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    ABSTRACT: Our understanding of pancreatic ductal adenocarcinoma (PDAC) is shifting away from a disease of malignant ductal cells-only, toward a complex system where tumor evolution is a result of interaction of cancer cells with their microenvironment. This change has led to intensification of research focusing on the fibrotic stroma of PDAC. Pancreatic stellate cells (PSCs) are the main fibroblastic cells of the pancreas which are responsible for producing the desmoplasia in chronic pancreatitis (CP) and PDAC. Clinically, the effect of desmoplasia is two-sided; on the negative side it is a hurdle in the diagnosis of PDAC because the fibrosis in cancer resembles that of CP. It is also believed that PSCs and pancreatic fibrosis are partially responsible for the therapy resistance in pancreatic cancer. On the positive side, a fibrotic pancreas is safer to operate on compared to a fatty and soft pancreas which is prone for postoperative pancreatic fistula. In this review the impact of pancreatic fibrosis on diagnosis of pancreatic cancer and surgical decisions are discussed from a clinical point of view.
    Full-text · Article · Oct 2012 · Frontiers in Physiology
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    • "Whilst there are some striking findings from the microarray and validation, the following should be taken into account. Firstly, the various pancreatic BCT are very rare (prevalence reported in the literature as between 0.2–2.6% in the asymptomatic general population [9]) and the tissues are difficult to obtain as few patients undergo surgical resection. This is reflected in our small sample sizes. "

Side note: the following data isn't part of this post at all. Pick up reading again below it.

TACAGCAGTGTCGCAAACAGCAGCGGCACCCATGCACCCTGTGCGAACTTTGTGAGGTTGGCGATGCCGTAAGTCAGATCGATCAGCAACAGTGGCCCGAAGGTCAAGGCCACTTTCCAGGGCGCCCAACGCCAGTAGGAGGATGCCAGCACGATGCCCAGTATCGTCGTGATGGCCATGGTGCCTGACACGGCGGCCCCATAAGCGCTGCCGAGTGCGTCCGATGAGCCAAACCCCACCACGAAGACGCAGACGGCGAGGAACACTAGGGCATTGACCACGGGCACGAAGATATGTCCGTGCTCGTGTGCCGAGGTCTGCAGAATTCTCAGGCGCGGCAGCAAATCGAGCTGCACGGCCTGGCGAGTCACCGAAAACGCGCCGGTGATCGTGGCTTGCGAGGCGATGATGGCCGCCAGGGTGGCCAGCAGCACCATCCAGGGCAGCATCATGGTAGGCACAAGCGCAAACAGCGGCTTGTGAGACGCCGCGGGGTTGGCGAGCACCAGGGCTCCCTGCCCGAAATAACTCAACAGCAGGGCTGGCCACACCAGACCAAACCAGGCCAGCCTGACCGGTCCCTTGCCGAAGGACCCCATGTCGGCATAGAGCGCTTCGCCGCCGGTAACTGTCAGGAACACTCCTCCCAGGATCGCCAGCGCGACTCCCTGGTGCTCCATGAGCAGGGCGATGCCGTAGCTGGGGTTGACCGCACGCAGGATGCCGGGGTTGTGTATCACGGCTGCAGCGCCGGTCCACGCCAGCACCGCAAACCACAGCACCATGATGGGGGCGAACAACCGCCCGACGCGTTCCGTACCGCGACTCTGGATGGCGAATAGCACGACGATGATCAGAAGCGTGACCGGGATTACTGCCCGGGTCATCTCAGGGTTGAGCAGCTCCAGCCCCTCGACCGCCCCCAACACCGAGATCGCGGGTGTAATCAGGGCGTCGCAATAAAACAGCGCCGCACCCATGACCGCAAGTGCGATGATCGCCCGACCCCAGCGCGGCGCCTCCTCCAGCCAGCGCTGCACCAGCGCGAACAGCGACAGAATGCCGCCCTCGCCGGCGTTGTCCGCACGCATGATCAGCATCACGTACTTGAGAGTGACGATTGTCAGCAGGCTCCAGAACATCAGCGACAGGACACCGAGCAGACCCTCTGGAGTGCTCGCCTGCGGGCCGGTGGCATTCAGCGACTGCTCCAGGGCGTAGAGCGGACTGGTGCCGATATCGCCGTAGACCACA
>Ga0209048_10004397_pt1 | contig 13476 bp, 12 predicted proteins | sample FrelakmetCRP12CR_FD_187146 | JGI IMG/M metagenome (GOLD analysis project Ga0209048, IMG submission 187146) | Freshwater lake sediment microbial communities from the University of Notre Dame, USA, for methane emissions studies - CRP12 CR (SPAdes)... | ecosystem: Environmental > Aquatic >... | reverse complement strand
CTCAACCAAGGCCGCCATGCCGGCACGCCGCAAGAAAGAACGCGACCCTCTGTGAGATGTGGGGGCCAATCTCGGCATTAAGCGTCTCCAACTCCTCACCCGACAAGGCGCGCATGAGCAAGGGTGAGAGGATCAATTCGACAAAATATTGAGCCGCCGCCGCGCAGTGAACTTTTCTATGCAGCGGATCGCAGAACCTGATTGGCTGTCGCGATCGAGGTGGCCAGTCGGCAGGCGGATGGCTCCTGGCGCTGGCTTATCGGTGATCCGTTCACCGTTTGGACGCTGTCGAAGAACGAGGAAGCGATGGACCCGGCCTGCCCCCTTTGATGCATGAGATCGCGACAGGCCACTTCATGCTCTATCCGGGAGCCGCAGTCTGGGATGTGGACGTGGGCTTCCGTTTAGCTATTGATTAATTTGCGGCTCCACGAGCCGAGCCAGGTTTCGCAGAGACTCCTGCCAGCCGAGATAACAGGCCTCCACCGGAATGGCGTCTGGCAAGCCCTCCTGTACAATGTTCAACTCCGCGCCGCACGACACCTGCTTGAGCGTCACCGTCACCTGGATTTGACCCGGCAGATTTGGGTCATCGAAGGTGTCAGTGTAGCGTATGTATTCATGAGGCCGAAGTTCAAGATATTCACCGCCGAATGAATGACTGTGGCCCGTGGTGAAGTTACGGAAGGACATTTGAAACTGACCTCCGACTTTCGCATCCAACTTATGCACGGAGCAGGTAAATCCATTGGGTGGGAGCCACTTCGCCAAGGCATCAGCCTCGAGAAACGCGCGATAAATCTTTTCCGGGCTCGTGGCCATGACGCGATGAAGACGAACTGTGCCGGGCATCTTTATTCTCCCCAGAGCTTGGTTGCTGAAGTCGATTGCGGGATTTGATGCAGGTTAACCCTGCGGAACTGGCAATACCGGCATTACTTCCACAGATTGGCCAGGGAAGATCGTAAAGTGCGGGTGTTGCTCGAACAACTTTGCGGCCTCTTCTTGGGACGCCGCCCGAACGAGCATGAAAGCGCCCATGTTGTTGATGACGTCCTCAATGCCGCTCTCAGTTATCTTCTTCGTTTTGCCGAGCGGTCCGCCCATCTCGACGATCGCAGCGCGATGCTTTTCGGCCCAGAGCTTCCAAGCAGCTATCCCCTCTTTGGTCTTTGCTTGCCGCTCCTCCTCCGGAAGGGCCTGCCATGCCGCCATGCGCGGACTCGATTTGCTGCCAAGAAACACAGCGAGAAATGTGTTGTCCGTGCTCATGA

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    ABSTRACT: MicroRNA (miRNA) expression profiles have been described in pancreatic ductal adenocarcinoma (PDAC), but these have not been compared with pre-malignant pancreatic tumors. We wished to compare the miRNA expression signatures in pancreatic benign cystic tumors (BCT) of low and high malignant potential with PDAC, in order to identify miRNAs deregulated during PDAC development. The mechanistic consequences of miRNA dysregulation were further evaluated. Tissue samples were obtained at a tertiary pancreatic unit from individuals with BCT and PDAC. MiRNA profiling was performed using a custom microarray and results were validated using RT-qPCR prior to evaluation of miRNA targets. Widespread miRNA down-regulation was observed in PDAC compared to low malignant potential BCT. We show that amongst those miRNAs down-regulated, miR-16, miR-126 and let-7d regulate known PDAC oncogenes (targeting BCL2, CRK and KRAS respectively). Notably, miR-126 also directly targets the KRAS transcript at a "seedless" binding site within its 3'UTR. In clinical specimens, miR-126 was strongly down-regulated in PDAC tissues, with an associated elevation in KRAS and CRK proteins. Furthermore, miR-21, a known oncogenic miRNA in pancreatic and other cancers, was not elevated in PDAC compared to serous microcystic adenoma (SMCA), but in both groups it was up-regulated compared to normal pancreas, implicating early up-regulation during malignant change. Expression profiling revealed 21 miRNAs down-regulated in PDAC compared to SMCA, the most benign lesion that rarely progresses to invasive carcinoma. It appears that miR-21 up-regulation is an early event in the transformation from normal pancreatic tissue. MiRNA expression has the potential to distinguish PDAC from normal pancreas and BCT. Mechanistically the down-regulation of miR-16, miR-126 and let-7d promotes PDAC transformation by post-transcriptional up-regulation of crucial PDAC oncogenes. We show that miR-126 is able to directly target KRAS; re-expression has the potential as a therapeutic strategy against PDAC and other KRAS-driven cancers.
    Full-text · Article · Feb 2012 · PLoS ONE